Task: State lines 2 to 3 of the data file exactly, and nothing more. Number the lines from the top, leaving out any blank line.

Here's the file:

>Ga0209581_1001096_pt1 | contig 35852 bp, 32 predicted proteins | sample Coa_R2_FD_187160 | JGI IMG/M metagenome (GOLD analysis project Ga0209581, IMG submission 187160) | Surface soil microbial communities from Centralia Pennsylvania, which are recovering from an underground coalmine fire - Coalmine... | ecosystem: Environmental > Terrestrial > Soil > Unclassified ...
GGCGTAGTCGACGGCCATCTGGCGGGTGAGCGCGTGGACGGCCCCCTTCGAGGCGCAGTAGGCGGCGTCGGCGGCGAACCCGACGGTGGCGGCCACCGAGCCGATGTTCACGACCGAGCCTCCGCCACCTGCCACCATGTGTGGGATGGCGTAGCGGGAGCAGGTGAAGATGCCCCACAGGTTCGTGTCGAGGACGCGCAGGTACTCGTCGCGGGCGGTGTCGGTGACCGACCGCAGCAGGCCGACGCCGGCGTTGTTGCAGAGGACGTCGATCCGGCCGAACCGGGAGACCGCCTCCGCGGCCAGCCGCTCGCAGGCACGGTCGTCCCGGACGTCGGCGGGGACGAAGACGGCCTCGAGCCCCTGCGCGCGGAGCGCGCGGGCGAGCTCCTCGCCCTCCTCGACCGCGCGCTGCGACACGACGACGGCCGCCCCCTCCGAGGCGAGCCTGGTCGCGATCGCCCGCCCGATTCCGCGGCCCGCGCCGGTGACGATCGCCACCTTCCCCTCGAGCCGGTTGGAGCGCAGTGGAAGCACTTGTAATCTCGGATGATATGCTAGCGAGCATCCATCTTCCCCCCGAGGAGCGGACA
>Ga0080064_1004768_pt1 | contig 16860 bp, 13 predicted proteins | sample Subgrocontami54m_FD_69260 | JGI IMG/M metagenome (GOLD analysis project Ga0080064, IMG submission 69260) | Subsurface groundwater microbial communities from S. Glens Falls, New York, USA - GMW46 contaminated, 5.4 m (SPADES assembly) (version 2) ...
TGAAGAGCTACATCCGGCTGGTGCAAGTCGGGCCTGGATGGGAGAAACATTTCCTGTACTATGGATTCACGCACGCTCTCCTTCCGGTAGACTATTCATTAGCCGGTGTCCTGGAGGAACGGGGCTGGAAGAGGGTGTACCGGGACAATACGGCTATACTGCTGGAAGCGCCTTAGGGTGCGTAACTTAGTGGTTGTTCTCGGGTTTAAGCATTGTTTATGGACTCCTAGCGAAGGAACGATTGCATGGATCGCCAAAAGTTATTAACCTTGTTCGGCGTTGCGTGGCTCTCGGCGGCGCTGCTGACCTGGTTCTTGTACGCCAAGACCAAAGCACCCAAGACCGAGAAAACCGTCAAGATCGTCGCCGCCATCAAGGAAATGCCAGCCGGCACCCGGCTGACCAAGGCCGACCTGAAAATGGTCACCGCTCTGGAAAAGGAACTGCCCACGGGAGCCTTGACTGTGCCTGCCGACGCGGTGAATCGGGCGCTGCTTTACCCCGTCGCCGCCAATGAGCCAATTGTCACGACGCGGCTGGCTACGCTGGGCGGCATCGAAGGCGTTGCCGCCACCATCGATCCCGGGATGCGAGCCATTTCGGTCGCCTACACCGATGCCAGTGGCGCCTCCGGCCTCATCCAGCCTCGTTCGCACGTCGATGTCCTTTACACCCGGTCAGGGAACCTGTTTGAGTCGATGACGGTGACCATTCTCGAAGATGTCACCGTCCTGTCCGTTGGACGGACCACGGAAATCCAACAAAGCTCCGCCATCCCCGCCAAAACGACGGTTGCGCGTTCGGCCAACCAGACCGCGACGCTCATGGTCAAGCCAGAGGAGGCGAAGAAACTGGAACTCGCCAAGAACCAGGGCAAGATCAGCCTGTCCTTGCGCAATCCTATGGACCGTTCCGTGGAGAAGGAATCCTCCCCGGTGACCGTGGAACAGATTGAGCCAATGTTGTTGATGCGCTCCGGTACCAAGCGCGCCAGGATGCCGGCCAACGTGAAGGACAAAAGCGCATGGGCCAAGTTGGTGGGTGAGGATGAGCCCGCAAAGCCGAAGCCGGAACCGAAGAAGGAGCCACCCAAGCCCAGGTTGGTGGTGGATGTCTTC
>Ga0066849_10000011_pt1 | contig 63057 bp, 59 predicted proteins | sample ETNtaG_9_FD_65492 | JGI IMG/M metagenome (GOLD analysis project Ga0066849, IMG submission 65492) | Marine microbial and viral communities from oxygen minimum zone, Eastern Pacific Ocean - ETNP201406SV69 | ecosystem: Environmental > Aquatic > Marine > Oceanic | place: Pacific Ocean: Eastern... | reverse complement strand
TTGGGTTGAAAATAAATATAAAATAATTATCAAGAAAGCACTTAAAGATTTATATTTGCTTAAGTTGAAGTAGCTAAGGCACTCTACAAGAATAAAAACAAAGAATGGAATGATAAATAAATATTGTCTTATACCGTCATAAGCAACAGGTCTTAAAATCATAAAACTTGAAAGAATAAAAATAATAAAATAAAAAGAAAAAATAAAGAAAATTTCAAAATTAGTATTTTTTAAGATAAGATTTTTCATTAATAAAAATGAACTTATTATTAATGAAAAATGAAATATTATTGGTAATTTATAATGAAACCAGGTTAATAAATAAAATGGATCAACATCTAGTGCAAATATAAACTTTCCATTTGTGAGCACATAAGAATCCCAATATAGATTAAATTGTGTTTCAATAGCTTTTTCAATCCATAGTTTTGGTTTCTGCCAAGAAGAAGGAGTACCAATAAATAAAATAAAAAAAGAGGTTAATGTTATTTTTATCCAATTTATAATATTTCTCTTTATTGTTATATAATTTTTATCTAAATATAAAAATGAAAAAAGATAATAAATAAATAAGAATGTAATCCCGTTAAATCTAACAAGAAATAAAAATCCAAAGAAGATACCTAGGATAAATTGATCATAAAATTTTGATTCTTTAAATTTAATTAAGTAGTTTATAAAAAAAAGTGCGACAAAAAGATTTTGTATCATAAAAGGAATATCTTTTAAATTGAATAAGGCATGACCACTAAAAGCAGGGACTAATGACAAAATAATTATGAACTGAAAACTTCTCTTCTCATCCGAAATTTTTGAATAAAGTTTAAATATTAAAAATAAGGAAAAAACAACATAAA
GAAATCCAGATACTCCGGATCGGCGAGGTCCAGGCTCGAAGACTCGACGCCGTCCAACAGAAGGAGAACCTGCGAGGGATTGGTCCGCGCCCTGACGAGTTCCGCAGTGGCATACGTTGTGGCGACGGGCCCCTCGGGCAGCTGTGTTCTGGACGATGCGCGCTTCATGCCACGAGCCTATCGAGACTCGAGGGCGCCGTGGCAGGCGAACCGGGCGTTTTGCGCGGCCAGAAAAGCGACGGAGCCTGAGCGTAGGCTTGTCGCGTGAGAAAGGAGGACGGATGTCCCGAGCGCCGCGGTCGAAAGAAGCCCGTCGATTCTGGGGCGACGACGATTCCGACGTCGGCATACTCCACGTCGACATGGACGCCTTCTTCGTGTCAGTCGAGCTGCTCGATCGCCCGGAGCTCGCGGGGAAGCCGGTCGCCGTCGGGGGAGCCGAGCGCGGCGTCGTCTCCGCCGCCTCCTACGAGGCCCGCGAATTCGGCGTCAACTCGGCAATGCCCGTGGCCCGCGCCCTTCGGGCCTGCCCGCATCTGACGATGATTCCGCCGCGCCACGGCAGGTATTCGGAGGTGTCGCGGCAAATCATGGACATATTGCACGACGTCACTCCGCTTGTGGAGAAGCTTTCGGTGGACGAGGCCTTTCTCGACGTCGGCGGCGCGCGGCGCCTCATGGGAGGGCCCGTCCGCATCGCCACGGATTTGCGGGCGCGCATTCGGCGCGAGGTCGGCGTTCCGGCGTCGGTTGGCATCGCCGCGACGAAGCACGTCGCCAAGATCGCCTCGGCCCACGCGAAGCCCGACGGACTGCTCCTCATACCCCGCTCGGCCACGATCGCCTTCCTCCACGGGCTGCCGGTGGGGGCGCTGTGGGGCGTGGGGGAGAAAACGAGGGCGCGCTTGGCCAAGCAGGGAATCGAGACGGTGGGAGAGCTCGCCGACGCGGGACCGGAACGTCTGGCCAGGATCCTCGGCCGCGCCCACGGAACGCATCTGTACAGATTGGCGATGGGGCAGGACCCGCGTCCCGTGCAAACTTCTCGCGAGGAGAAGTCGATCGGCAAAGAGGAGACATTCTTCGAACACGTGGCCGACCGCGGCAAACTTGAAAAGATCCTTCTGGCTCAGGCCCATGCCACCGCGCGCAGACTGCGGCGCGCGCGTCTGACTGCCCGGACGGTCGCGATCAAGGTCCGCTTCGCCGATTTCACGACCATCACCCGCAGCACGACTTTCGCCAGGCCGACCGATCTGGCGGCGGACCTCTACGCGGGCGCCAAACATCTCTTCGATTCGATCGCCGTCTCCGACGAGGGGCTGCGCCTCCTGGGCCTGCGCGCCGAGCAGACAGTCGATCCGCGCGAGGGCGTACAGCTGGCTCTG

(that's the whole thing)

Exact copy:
GGCGTAGTCGACGGCCATCTGGCGGGTGAGCGCGTGGACGGCCCCCTTCGAGGCGCAGTAGGCGGCGTCGGCGGCGAACCCGACGGTGGCGGCCACCGAGCCGATGTTCACGACCGAGCCTCCGCCACCTGCCACCATGTGTGGGATGGCGTAGCGGGAGCAGGTGAAGATGCCCCACAGGTTCGTGTCGAGGACGCGCAGGTACTCGTCGCGGGCGGTGTCGGTGACCGACCGCAGCAGGCCGACGCCGGCGTTGTTGCAGAGGACGTCGATCCGGCCGAACCGGGAGACCGCCTCCGCGGCCAGCCGCTCGCAGGCACGGTCGTCCCGGACGTCGGCGGGGACGAAGACGGCCTCGAGCCCCTGCGCGCGGAGCGCGCGGGCGAGCTCCTCGCCCTCCTCGACCGCGCGCTGCGACACGACGACGGCCGCCCCCTCCGAGGCGAGCCTGGTCGCGATCGCCCGCCCGATTCCGCGGCCCGCGCCGGTGACGATCGCCACCTTCCCCTCGAGCCGGTTGGAGCGCAGTGGAAGCACTTGTAATCTCGGATGATATGCTAGCGAGCATCCATCTTCCCCCCGAGGAGCGGACA
>Ga0080064_1004768_pt1 | contig 16860 bp, 13 predicted proteins | sample Subgrocontami54m_FD_69260 | JGI IMG/M metagenome (GOLD analysis project Ga0080064, IMG submission 69260) | Subsurface groundwater microbial communities from S. Glens Falls, New York, USA - GMW46 contaminated, 5.4 m (SPADES assembly) (version 2) ...